Love Him or Hate Him, He's Got It Largely Right,
Clarke strikes out at the Joint Chiefs of Staff, the Central Intelligence Agency, and the Federal Bureau of Investigation, throughout the book.
Clarke confirms both all the reports of CIA failing to tell FBI, FBI leaders ignoring their own field reports and consequently failing to tell the White House clearing house on terrorism, of any and all the indicators and warnings received from June 2001 to September 10 2001. Clarke confirms that as of January 2001, despite a decade or more of Al Qaeda activism, “most senior officials in the administration did not know the term.”
The historical review, going back to the Iranian revolution of 1979 (which overturned a CIA coup much earlier) and the Soviet invasion of Afghanistan (which mobilized global jihad), is quite helpful. The failure of the White House to kill the Republican Guard in the first Gulf War, and the post-Gulf War decision to put thousands and thousands of US contractors into Saudi Arabia, thus further inflaming Saudi dissidents, and the related misadventures in Lebanon as well as over-tolerance for Israeli aggression on the Palestinians, are all put into useful context. The book begins with a solid meticulous review unlike any other I have found.
CIA and FBI both take substantive and deserved beatings. The CIA Directorate of Operations–with the full backing of the DCI– cannot be considered to be anything other than “chickenshit” in the manner in which it blocked just about every proposed initiative including the arming of the Predators and the insertion of language-qualified personnel into Afghanistan.
Clarke lists four strategic mistakes: 1) CIA becoming overly dependent on the Pakistani intelligence service; 2) CIA importation to the Afghanistan jihad of Arab extremists it did not understand; 3) USG's quick pull-out from Afghanistan without flooding them with water, food, medicine, and security first; and 4) US ignorance of and failure to help Pakistan stabilize itself and survive the deadly mix of millions of Afghan refugees and thousands of radicalized Arab Muslims.
The Saudi government's sponsorship of Bin Laden as a religious revolutionary with a global mission beginning in 1989 cannot be denied. The book documents what we knew and when we knew it, and how we chose to ignore it.
1993-1994 were clearly turning point years–both the 1993 World Trade Center car bombing, and the discovery of a network of suicidal terrorists based in the US and tied to the blind Muslim preacher in Brooklyn, should have but did not lead to a nation-wide cleansing and appropriate border controls and foreign intelligence measures. Al Qaeda was formed in 1990. It would be five years before CIA and the FBI would realize this.
On page 84, Clarke makes my day by providing the ultimate OSINT (Open Source Intelligence) story. After ordering a strike on Iraqi intelligence headquarters, Clinton refused to go on TV until it was confirmed. The $35 billion a year intelligence community could not confirm it–no spies or agents on the ground, satellites out of position, etcetera. Bill Clinton, without telling anyone, called CNN, CNN called its Jordan bureau, whose cameraman had a cousin who lived near the intelligence headquarters, who confirmed the strike.” Got to love it–all money, no eyes. When will Congress get it!?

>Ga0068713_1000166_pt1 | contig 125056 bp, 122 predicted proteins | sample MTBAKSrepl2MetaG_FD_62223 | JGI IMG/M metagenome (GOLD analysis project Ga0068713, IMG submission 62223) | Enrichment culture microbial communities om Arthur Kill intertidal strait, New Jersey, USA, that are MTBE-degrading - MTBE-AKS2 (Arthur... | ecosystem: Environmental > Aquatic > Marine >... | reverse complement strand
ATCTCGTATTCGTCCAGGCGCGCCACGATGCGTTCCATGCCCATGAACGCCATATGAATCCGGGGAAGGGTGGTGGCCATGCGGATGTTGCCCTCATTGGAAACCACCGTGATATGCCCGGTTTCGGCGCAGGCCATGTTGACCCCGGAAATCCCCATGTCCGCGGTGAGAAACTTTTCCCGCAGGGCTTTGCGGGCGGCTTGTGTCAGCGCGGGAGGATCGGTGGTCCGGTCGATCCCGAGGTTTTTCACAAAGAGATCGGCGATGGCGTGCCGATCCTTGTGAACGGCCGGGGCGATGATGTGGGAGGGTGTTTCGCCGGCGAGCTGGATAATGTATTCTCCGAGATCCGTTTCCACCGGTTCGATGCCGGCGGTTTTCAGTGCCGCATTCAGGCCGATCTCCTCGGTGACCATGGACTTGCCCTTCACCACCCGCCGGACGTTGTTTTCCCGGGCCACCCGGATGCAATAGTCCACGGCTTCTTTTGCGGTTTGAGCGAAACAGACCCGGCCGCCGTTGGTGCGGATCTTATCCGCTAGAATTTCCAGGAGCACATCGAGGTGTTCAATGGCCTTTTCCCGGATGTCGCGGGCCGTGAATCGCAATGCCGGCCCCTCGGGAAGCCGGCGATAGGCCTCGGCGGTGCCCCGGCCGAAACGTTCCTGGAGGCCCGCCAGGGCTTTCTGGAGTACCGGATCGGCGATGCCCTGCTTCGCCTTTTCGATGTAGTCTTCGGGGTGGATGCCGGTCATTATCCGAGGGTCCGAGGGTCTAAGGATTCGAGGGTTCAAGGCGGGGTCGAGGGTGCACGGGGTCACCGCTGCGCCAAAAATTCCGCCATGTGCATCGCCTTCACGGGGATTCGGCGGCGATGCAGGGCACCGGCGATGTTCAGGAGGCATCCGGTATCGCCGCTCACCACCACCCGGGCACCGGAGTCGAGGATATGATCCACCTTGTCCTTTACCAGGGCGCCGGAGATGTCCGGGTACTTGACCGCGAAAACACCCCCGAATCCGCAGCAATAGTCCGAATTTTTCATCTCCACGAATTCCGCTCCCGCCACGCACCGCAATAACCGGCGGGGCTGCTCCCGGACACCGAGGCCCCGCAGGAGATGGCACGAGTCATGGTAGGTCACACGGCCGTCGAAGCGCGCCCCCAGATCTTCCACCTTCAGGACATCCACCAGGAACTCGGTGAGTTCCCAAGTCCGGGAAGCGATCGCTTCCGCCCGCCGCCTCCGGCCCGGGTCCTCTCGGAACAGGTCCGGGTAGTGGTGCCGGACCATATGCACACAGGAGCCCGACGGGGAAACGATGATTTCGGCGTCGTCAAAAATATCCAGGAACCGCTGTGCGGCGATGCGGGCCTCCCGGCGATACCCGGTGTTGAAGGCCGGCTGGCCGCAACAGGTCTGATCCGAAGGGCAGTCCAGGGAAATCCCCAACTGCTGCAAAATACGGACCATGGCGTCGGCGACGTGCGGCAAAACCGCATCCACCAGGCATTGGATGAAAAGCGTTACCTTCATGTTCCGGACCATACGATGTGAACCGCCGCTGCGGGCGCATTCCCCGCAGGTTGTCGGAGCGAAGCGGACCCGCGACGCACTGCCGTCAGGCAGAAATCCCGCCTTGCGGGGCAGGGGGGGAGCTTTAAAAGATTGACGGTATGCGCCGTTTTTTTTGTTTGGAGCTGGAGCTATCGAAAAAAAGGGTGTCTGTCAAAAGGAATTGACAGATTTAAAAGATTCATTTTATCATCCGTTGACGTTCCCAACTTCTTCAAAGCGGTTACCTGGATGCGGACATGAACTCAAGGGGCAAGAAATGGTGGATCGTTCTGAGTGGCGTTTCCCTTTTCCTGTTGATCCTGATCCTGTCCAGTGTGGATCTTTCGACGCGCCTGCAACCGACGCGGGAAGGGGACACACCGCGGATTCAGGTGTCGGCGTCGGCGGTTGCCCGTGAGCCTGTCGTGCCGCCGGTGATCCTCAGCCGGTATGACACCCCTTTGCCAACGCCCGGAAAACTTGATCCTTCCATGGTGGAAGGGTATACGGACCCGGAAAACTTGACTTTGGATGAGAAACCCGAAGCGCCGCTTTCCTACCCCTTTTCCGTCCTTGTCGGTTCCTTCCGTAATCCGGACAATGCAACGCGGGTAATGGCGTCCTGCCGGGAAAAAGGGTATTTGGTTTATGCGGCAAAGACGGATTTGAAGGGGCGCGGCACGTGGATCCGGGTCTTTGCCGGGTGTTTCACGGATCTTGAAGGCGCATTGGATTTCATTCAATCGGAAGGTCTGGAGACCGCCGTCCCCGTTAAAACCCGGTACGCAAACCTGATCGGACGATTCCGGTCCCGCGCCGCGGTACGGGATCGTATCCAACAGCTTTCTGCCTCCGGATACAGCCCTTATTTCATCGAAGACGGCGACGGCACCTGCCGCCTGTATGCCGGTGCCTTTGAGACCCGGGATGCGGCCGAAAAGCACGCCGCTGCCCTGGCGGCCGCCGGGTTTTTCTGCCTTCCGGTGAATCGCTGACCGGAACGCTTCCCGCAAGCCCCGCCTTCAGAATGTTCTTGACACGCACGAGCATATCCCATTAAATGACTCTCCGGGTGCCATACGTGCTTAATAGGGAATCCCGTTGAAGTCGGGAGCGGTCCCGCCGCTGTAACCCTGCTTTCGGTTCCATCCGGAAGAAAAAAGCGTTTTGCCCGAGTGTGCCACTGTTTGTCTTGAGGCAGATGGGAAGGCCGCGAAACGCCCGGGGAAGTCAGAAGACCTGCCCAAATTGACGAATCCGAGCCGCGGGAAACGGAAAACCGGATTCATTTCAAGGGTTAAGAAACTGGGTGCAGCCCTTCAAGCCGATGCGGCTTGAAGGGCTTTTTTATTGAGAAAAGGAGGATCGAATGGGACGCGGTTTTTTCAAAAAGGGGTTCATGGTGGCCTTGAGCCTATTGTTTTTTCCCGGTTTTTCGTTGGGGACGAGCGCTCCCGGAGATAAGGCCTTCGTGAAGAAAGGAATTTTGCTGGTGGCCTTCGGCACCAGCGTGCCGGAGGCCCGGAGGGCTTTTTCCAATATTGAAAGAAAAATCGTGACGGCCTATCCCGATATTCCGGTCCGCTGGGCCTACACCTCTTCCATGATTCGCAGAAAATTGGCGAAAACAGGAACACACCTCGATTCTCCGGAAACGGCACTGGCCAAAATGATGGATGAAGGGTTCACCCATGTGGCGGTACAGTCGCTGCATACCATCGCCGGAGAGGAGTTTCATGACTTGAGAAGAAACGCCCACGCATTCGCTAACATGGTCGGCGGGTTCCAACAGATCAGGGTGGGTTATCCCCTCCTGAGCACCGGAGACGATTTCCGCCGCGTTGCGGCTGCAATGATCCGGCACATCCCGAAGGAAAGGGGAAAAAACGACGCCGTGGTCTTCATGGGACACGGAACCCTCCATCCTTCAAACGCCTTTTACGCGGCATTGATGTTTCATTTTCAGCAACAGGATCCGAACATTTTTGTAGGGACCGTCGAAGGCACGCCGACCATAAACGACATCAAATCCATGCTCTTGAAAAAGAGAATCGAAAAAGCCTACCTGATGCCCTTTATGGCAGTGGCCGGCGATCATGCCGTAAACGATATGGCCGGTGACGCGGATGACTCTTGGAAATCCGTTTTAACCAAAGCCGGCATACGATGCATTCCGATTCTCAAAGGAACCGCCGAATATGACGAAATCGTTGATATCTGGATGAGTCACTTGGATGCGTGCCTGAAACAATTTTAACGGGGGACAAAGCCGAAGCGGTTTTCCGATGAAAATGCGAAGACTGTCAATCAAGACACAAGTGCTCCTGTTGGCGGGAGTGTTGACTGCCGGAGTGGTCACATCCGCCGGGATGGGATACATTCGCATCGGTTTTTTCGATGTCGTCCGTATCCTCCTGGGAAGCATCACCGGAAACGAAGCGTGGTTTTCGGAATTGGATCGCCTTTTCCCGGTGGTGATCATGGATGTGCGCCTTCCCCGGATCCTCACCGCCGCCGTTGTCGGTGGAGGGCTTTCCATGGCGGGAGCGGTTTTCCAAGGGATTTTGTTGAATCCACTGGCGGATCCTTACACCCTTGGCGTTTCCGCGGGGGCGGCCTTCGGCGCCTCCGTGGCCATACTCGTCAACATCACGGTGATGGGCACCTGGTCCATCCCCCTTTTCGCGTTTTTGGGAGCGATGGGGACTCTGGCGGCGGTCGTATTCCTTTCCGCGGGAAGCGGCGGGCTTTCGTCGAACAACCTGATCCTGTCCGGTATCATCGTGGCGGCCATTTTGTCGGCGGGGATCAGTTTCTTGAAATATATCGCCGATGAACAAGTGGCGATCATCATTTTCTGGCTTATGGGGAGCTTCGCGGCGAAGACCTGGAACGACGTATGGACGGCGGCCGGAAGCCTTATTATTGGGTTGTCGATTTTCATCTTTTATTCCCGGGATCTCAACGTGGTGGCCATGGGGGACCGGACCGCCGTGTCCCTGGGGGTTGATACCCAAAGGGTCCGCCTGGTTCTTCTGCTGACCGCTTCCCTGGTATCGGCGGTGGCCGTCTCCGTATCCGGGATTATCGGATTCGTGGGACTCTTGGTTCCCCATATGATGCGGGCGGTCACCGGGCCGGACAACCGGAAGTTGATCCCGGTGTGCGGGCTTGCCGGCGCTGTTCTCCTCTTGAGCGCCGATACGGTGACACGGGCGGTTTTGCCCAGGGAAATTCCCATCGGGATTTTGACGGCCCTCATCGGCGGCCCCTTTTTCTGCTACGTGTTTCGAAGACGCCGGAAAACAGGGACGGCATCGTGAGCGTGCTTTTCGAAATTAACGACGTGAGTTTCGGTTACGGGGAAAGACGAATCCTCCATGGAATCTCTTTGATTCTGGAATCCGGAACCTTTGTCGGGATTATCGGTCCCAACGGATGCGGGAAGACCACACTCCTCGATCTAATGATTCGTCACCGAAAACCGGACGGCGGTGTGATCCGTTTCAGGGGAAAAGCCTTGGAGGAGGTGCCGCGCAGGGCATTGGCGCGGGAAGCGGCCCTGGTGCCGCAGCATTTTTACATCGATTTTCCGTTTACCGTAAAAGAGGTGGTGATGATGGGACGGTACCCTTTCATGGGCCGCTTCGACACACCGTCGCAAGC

Clarke confirms the many ugly stories about CIA's operational incompetence in Somalia (professionals will recall we sent old dogs without language skills, two of whom went nuts, literally, afterwards). The following quote should be hung in CIA's entryway until we get a serious clandestine service: “They had nobody in the country when the Marines landed. Then they sent in a few guys who had never been there before. They swapped people out every few weeks and they stayed holed up in the U.S. compound on the beach, in comfy trailer homes that they had flown in by the Air Force.” Sure, there have been some improvements, but as CIA operations super-star Reuel Gerecht says, until diarrhea is accepted as part of the job description, the DO will never be real.
Clarke sums up the Clinton era by saying that policy was good, and intelligence bad. The bureaucracy was not willing to take terrorism seriously nor to work as a team. He sums up the Bush the Second era by saying that both were bad. Clarke slams George Tenet repeatedly, identifying 1994 as the year in which he blew the chance to nail Bin Laden and the Saudis early on.
Clarke fails Congress for failing America in 1995, when its oversight should have identified the failures of the past two years, and moved to correct them.
The Atlanta Olympics stand out as a major success story, and I emphasize this to note that there were successes, and there were extraordinary new means developed of planning, of inter-agency coordination, of rapid response. The Secret Service emerges from Clarke's book with its reputation much enhanced.
Saudi mendacity and Canadian complacency (the latter fixed since 9-11, the former not) get special mention. Prince Bandar is labeled a liar on more than one occasion.
There are many other important points raised by this book, including specific recommendations for addressing our global vulnerability to terrorism, and they will not be listed here. Buy the book.
One final comment: this is a very intelligent man who has actually read books and done some cross-cultural historical thinking. He laments the fact that politicians with power tend to view visionaries with knowledge as nuts (page 131). This is a brilliant book that should be read in detail, not–as Rich Armitage confessed to the 9-11 Commission on C-SPAN–the way Washington reads: checking the index for one's name. Washington has become stupid. Richard Clarke is not.